Tag Archives: feminism

Graphic Details Programme out Now!

The programme for the conference Graphic Details: Communities of Experience it out now. Organised by Sarah Lightman and me, it will take place on Wednesday, 12 November at JW3 in London. Click here for tickets and details about how to get there.

The conference is based on the first touring exhibition of comics and cartoons by contemporary Jewish women, whose autobiographical comics confront issues personal and global. The event brings together academics and some of the artists whose work is exhibited, thus offering a unique opportunity to discuss and explore the diverse body of works by Jewish women today.

Participating artists include Sarah Lightman, Miriam Katin, Diane Noomin, Corinne Pearlman, Ariel Schrag, Ilana Zeffren. Plus there will be a special Laydeez do Comics evening session featuring Nicola Streeten, Janis Goodman, Denise Torrance, and Sam Cowan!

Please spread the word! Looking forward to seeing many people comics lovers as well as those with an interest in autobiographical narratives and contemporary culture at the event.

3 November 2014.

NB: This post was amended on 12 November 2014 in response to a demand by a participant who withdrew from the event and asked for their name to be removed from all publicity.

 

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6 Feb. 2014: Nazi Laws and Public Feelings

I’m currently grappling with the question of how to attend to the relationship between law, politics and everyday lives and feelings in the past?

There now exists a considerable amount of cultural and critical scholarship on the shape and shaping of ‘public feelings‘, especially in the present-day U.S., and about what Sara Ahmed has called the Cultural Politics of Emotions. These insights, in different ways, follow in the feminist tradition of challenging the divide between the public and private, the personal and the political.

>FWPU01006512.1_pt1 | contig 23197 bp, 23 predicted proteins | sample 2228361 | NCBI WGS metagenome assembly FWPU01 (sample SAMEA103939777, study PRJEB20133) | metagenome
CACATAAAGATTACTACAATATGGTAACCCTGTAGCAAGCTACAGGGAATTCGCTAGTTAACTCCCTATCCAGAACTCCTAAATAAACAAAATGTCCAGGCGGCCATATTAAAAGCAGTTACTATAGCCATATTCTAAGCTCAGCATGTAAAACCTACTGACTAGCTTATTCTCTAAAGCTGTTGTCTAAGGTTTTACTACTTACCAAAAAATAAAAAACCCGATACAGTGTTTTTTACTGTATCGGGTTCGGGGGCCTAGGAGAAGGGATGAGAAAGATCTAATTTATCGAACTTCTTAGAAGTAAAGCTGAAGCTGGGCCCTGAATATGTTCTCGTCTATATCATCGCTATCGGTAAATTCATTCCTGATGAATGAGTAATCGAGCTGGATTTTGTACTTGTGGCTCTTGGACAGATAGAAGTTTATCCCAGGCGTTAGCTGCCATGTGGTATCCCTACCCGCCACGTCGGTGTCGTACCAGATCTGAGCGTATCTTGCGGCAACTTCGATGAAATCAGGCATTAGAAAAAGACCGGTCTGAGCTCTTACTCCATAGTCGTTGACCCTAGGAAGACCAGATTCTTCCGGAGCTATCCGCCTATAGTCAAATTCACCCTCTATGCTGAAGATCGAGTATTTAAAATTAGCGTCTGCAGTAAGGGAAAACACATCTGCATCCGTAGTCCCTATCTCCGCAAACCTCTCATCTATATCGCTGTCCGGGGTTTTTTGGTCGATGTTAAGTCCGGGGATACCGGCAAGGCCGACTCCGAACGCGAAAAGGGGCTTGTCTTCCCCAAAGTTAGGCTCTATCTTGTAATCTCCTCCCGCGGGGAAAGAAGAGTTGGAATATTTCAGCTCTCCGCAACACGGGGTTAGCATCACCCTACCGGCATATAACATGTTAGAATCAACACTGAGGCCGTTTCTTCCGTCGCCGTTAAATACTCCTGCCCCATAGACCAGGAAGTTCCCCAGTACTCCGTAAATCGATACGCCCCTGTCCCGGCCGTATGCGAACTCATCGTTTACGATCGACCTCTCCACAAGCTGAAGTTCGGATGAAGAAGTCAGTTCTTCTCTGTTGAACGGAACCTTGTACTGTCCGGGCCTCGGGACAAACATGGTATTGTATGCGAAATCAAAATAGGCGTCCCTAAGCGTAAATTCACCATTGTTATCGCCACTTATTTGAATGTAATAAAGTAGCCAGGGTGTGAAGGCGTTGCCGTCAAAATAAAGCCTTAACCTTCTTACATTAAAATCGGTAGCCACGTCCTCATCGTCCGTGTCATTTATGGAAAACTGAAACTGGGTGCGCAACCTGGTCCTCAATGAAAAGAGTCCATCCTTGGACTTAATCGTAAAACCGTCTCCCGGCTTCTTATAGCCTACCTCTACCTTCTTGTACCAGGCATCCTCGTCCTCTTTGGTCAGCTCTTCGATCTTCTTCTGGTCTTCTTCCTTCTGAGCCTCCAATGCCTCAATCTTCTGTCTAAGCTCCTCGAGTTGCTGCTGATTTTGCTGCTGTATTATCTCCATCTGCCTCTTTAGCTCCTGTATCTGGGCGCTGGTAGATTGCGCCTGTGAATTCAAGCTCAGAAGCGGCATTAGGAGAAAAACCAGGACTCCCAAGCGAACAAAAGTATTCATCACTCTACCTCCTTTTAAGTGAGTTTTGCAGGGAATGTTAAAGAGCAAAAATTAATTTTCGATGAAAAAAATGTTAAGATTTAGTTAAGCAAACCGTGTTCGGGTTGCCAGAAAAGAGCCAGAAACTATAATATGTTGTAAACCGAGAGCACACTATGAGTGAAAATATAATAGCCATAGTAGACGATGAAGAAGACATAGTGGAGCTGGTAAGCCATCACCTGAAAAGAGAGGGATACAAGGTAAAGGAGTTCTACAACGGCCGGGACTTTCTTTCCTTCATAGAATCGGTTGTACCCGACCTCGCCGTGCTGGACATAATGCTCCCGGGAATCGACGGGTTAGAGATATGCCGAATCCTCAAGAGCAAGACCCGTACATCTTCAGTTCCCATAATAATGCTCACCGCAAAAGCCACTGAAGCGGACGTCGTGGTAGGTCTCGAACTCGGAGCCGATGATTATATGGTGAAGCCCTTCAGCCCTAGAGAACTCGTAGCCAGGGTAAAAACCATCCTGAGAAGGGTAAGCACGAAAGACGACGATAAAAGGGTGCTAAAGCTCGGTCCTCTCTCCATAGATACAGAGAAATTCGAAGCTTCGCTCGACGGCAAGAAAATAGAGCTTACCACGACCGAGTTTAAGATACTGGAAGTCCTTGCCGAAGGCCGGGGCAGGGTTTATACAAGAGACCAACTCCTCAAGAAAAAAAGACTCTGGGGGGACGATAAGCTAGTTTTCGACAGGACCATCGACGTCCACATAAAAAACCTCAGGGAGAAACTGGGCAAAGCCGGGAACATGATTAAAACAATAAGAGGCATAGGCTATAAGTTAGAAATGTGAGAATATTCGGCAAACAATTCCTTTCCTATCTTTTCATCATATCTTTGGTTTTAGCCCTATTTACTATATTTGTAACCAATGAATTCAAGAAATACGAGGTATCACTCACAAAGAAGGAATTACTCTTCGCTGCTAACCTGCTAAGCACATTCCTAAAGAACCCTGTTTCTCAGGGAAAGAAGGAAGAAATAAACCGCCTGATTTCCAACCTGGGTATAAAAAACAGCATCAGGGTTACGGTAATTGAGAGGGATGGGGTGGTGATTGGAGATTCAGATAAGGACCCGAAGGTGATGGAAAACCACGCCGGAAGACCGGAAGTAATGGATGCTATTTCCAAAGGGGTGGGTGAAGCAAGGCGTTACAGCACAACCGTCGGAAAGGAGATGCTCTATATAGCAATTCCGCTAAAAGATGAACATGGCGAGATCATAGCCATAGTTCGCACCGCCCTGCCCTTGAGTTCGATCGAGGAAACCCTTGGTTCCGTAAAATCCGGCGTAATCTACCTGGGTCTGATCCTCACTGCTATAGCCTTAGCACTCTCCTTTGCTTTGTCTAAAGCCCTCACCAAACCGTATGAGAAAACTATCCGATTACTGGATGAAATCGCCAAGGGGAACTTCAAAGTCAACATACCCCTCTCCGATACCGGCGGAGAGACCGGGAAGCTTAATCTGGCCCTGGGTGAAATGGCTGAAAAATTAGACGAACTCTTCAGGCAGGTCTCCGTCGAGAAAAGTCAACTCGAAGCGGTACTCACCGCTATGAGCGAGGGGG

Photo-0525This article on the ‘Nazi murder law that still exists‘ indicates the importance of such modes of inquiry even as it shows that the law can provoke public feelings that do not address the full extent of systemic injustices. The broad content of the article – that some of the legislation introduced by the Nazis has never been revoked – was not new to me. However, I had previously only looked at the legal history of Paragraph 175 and its variations, which criminalised homosexuality and remained in West Germany’s Criminal Code until unification in 1994 (I’m showing a movie from 1919 about the impact of this law next week. For more info click here).

It is disturbing that  – so many years after Nazi rule has come to an end – people who are tried for murder in the German courts are still subjected to laws that were introduced by a regime which actively pursued hate, discrimination and inequality, and which killed millions of people. Stephen Evans, the author of the piece, points out the gendered effects of the Nazi murder laws, which distinguish ‘murder’ from ‘manslaughter’ via a definition of ‘the murderer’ ‘as someone who killed “treacherously” or “sneakily” (“heimtueckisch” in German):

‘This means that a man who beats his wife over many years, finally killing her, is less likely to be convicted of murder, with a mandatory life sentence, than to be convicted of manslaughter, which may mean only five years in jail. The argument is that there was nothing “sneaky” or “treacherous” about the killing – it was frontal and direct and might have been expected.’

The article gives examples of how some convictions under this law caused public outrage in Germany, but it appears that these public debates largely focused on the individual cases rather than the fact that Nazi laws remain in place in contemporary Germany.